Friday, December 14, 2007


I have something to confess, I was taking steroids to make my post here today better.

The Google's made me do it!



DEN said...

Mark Fiore

DEN said...

Those little orange "B" thingys are stoopid.

Like I don't know where I am I need brand identifiers?

{ò,ó}arol said...

That's not a fancy G for Google?

When I saw that this morning I almost screamed! Number 3 on my list of top issues is the incessant advertising! The paper I read on-line just added those dark green, double underlined key words in every article. If your cursor passes over it an ad box opens! Arghhhhhhhhhhhhh!

Whether that orange box holds a B or a G, they just stepped over the line again and there's nothing anyone can do about it. We are captives in the advertising glut. To me it's pure torture!

micki said...

...on a lighter note, from our friend Paul Krugman:

The New York Times

December 14, 2007
Op-Ed Columnist
After the Money’s Gone

On Wednesday, the Federal Reserve announced plans to lend $40 billion to banks. By my count, it’s the fourth high-profile attempt to rescue the financial system since things started falling apart about five months ago. Maybe this one will do the trick, but I wouldn’t count on it.

In past financial crises — the stock market crash of 1987, the aftermath of Russia’s default in 1998 — the Fed has been able to wave its magic wand and make market turmoil disappear. But this time the magic isn’t working.

Why not? Because the problem with the markets isn’t just a lack of liquidity — there’s also a fundamental problem of solvency.

Let me explain the difference with a hypothetical example.

Suppose that there’s a nasty rumor about the First Bank of Pottersville: people say that the bank made a huge loan to the president’s brother-in-law, who squandered the money on a failed business venture.

Even if the rumor is false, it can break the bank. If everyone, believing that the bank is about to go bust, demands their money out at the same time, the bank would have to raise cash by selling off assets at fire-sale prices — and it may indeed go bust even though it didn’t really make that bum loan.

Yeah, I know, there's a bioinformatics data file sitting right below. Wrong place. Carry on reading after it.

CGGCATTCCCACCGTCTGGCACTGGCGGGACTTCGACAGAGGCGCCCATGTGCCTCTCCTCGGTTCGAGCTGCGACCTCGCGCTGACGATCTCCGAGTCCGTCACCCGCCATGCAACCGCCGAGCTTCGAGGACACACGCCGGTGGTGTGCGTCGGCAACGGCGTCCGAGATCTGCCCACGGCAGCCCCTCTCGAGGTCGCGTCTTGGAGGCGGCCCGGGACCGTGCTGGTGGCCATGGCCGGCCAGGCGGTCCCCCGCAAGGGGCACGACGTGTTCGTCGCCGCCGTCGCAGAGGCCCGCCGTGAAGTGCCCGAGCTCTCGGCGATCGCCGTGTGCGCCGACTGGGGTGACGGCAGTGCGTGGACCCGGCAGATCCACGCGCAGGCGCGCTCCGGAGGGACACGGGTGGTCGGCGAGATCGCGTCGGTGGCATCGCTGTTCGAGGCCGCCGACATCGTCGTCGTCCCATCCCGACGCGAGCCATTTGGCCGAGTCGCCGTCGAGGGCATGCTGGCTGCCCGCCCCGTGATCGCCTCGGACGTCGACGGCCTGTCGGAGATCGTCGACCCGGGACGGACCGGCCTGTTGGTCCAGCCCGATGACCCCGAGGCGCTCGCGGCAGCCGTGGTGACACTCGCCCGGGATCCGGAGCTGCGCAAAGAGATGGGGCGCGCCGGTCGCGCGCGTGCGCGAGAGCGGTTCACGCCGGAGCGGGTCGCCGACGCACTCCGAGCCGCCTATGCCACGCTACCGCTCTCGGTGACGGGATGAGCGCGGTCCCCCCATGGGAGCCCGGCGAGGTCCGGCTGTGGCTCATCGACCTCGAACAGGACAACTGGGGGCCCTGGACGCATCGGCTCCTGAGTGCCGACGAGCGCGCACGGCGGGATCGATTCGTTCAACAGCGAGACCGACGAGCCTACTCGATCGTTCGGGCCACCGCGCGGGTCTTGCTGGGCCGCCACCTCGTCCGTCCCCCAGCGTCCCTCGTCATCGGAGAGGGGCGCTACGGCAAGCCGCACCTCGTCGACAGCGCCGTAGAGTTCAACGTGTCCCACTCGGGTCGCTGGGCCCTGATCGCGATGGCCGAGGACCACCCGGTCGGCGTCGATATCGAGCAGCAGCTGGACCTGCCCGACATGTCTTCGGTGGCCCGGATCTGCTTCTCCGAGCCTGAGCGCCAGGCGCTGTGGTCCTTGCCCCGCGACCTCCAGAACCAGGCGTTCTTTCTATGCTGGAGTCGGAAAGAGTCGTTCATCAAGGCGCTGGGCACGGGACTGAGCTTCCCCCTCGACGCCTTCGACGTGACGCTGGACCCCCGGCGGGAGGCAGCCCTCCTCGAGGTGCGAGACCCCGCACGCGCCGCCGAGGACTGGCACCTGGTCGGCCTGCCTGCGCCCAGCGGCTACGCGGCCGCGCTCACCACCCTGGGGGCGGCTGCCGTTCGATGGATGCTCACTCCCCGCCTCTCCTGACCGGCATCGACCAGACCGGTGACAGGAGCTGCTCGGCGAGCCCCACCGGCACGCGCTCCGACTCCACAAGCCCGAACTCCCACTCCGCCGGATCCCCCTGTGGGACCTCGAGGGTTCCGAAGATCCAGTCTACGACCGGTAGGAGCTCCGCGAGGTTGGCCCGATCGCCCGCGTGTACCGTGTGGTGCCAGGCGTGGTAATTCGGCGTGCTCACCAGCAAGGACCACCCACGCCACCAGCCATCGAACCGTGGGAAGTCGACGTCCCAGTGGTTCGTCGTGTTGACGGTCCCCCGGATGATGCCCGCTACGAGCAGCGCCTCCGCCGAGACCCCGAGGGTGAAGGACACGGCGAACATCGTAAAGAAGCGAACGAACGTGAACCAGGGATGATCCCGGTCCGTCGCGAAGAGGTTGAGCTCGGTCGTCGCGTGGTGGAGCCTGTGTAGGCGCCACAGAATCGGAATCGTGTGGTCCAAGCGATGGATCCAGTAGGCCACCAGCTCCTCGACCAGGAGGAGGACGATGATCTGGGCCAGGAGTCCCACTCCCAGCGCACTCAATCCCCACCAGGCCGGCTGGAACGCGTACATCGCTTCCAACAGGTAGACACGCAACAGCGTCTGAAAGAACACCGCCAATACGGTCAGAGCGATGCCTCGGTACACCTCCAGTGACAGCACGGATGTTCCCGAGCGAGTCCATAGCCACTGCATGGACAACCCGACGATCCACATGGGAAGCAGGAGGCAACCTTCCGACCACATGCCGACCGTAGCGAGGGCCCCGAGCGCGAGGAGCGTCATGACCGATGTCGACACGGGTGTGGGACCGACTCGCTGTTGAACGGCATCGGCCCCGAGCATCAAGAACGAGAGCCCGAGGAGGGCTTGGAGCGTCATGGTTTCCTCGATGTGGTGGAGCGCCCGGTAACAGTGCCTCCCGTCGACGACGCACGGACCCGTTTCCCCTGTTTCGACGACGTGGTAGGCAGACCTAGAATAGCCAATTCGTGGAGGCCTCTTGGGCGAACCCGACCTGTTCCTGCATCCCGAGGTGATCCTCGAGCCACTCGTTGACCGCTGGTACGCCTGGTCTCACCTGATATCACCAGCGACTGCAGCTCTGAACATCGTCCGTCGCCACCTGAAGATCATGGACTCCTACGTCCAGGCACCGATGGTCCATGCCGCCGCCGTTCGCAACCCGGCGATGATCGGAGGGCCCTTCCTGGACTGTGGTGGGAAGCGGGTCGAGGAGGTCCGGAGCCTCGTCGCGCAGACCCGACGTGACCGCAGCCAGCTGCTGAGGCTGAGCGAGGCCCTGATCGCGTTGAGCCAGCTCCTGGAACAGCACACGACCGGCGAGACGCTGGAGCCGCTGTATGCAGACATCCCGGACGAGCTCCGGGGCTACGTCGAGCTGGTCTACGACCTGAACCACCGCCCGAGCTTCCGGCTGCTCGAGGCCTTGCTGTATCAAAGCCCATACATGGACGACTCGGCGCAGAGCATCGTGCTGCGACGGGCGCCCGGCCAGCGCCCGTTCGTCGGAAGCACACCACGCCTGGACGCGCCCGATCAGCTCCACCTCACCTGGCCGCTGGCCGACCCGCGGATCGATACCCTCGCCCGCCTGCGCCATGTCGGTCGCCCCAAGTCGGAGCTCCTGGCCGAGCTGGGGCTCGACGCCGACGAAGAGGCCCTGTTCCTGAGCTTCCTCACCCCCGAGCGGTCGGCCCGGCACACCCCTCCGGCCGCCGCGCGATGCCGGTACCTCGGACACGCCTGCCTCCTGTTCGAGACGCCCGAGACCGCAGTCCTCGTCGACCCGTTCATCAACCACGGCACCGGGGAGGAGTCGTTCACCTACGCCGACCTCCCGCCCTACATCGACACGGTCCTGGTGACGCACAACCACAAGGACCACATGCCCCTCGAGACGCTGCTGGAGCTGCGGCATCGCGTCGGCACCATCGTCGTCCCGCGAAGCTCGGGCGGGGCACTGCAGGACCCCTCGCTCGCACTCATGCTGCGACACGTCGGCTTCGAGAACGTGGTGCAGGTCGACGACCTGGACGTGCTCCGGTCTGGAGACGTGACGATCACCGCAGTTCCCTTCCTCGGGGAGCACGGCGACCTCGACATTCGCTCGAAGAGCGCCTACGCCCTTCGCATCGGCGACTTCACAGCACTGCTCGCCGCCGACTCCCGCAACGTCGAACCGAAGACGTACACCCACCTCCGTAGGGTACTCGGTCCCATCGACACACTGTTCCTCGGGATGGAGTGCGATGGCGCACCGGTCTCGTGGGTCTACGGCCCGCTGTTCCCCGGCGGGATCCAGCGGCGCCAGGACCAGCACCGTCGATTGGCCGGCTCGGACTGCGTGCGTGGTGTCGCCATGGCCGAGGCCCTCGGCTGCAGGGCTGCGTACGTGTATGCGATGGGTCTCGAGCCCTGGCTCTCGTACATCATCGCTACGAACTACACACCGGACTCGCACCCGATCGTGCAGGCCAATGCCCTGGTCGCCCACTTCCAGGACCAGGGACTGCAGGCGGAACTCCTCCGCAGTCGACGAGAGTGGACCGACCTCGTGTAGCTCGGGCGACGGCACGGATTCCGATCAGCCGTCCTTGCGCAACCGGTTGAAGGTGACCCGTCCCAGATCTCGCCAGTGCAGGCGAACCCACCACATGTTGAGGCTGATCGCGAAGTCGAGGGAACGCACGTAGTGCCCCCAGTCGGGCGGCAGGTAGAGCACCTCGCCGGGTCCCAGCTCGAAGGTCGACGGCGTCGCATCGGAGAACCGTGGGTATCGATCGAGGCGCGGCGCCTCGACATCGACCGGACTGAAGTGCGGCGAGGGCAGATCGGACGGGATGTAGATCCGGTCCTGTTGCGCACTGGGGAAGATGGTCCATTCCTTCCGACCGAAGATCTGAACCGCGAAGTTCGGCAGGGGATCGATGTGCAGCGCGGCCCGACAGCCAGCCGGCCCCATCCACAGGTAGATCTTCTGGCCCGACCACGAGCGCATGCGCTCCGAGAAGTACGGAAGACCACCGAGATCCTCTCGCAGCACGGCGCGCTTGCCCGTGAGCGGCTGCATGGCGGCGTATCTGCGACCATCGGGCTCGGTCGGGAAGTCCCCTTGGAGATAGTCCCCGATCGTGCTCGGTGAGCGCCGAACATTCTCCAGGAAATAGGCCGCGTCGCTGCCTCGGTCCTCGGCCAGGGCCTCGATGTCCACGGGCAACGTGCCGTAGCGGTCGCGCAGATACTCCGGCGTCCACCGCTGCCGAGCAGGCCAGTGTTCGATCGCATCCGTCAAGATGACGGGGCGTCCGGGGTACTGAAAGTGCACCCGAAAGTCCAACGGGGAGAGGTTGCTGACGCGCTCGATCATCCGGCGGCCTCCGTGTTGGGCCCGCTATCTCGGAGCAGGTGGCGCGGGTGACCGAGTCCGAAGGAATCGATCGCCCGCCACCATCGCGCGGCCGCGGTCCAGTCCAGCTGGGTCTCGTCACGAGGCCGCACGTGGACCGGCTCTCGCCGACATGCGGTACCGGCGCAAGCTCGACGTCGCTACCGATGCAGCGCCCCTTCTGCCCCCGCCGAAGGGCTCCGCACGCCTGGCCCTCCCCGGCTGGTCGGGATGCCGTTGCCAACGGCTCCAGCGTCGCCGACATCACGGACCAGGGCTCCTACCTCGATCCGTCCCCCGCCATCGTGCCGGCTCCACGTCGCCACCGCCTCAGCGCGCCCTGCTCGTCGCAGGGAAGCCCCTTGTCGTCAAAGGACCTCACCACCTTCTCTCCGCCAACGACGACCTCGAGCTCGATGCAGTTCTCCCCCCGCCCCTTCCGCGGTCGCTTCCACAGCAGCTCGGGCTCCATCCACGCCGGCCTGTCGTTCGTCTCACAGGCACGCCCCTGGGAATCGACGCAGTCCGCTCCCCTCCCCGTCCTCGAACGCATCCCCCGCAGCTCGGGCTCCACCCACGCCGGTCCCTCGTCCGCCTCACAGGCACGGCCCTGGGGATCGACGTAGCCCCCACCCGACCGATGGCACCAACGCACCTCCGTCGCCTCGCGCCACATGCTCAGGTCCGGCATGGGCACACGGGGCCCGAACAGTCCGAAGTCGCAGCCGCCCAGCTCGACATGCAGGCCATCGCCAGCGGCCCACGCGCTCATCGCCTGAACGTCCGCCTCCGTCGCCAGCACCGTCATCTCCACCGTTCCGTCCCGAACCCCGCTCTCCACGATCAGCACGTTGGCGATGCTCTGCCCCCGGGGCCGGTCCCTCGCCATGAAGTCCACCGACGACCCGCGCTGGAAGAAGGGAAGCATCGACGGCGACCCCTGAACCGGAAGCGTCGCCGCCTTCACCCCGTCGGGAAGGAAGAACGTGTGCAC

And because loss of confidence can be a self-fulfilling prophecy, even depositors who don’t believe the rumor would join in the bank run, trying to get their money out while they can.

But the Fed can come to the rescue. If the rumor is false, the bank has enough assets to cover its debts; all it lacks is liquidity — the ability to raise cash on short notice. And the Fed can solve that problem by giving the bank a temporary loan, tiding it over until things calm down.

Matters are very different, however, if the rumor is true: the bank really did make a big bad loan. Then the problem isn’t how to restore confidence; it’s how to deal with the fact that the bank is really, truly insolvent, that is, busted.

My story about a basically sound bank beset by a crisis of confidence, which can be rescued with a temporary loan from the Fed, is more or less what happened to the financial system as a whole in 1998. Russia’s default led to the collapse of the giant hedge fund Long Term Capital Management, and for a few weeks there was panic in the markets.

But when all was said and done, not that much money had been lost; a temporary expansion of credit by the Fed gave everyone time to regain their nerve, and the crisis soon passed.

In August, the Fed tried again to do what it did in 1998, and at first it seemed to work. But then the crisis of confidence came back, worse than ever. And the reason is that this time the financial system — both banks and, probably even more important, nonbank financial institutions — made a lot of loans that are likely to go very, very bad.

It’s easy to get lost in the details of subprime mortgages, resets, collateralized debt obligations, and so on. But there are two important facts that may give you a sense of just how big the problem is.

First, we had an enormous housing bubble in the middle of this decade. To restore a historically normal ratio of housing prices to rents or incomes, average home prices would have to fall about 30 percent from their current levels.

Second, there was a tremendous amount of borrowing into the bubble, as new home buyers purchased houses with little or no money down, and as people who already owned houses refinanced their mortgages as a way of converting rising home prices into cash.

As home prices come back down to earth, many of these borrowers will find themselves with negative equity — owing more than their houses are worth. Negative equity, in turn, often leads to foreclosures and big losses for lenders.

And the numbers are huge. The financial blog Calculated Risk, using data from First American CoreLogic, estimates that if home prices fall 20 percent there will be 13.7 million homeowners with negative equity. If prices fall 30 percent, that number would rise to more than 20 million.

That translates into a lot of losses, and explains why liquidity has dried up. What’s going on in the markets isn’t an irrational panic. It’s a wholly rational panic, because there’s a lot of bad debt out there, and you don’t know how much of that bad debt is held by the guy who wants to borrow your money.

How will it all end? Markets won’t start functioning normally until investors are reasonably sure that they know where the bodies — I mean, the bad debts — are buried. And that probably won’t happen until house prices have finished falling and financial institutions have come clean about all their losses. All of this will probably take years.

Meanwhile, anyone who expects the Fed or anyone else to come up with a plan that makes this financial crisis just go away will be sorely disappointed.

Micki said..., I was told I had to sign in and stuff -- again.

Micki said...


This post is being monitored by Uncle Sam for your protection